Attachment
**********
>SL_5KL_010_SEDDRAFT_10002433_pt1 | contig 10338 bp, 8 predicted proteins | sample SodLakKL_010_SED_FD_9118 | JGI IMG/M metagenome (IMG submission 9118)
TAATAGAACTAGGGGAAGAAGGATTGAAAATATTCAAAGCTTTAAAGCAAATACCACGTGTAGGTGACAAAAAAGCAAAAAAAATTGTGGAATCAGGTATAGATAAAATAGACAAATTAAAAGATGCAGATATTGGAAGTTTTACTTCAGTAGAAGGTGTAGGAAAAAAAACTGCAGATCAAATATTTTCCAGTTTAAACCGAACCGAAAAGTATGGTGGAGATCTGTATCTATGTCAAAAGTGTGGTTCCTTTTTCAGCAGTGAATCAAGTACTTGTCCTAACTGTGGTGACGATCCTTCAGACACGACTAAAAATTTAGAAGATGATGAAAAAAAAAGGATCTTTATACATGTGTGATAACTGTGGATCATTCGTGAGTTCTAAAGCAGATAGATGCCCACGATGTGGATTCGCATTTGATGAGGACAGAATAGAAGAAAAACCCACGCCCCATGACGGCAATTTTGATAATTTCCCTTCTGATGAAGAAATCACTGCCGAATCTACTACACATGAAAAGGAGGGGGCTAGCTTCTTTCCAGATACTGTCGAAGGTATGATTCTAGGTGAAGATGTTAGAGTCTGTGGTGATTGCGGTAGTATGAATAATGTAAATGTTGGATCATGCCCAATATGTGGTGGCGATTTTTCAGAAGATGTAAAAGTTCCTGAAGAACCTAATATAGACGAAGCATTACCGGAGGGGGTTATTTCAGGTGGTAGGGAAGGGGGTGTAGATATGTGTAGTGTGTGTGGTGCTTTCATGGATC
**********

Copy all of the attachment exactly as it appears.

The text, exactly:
>SL_5KL_010_SEDDRAFT_10002433_pt1 | contig 10338 bp, 8 predicted proteins | sample SodLakKL_010_SED_FD_9118 | JGI IMG/M metagenome (IMG submission 9118)
TAATAGAACTAGGGGAAGAAGGATTGAAAATATTCAAAGCTTTAAAGCAAATACCACGTGTAGGTGACAAAAAAGCAAAAAAAATTGTGGAATCAGGTATAGATAAAATAGACAAATTAAAAGATGCAGATATTGGAAGTTTTACTTCAGTAGAAGGTGTAGGAAAAAAAACTGCAGATCAAATATTTTCCAGTTTAAACCGAACCGAAAAGTATGGTGGAGATCTGTATCTATGTCAAAAGTGTGGTTCCTTTTTCAGCAGTGAATCAAGTACTTGTCCTAACTGTGGTGACGATCCTTCAGACACGACTAAAAATTTAGAAGATGATGAAAAAAAAAGGATCTTTATACATGTGTGATAACTGTGGATCATTCGTGAGTTCTAAAGCAGATAGATGCCCACGATGTGGATTCGCATTTGATGAGGACAGAATAGAAGAAAAACCCACGCCCCATGACGGCAATTTTGATAATTTCCCTTCTGATGAAGAAATCACTGCCGAATCTACTACACATGAAAAGGAGGGGGCTAGCTTCTTTCCAGATACTGTCGAAGGTATGATTCTAGGTGAAGATGTTAGAGTCTGTGGTGATTGCGGTAGTATGAATAATGTAAATGTTGGATCATGCCCAATATGTGGTGGCGATTTTTCAGAAGATGTAAAAGTTCCTGAAGAACCTAATATAGACGAAGCATTACCGGAGGGGGTTATTTCAGGTGGTAGGGAAGGGGGTGTAGATATGTGTAGTGTGTGTGGTGCTTTCATGGATC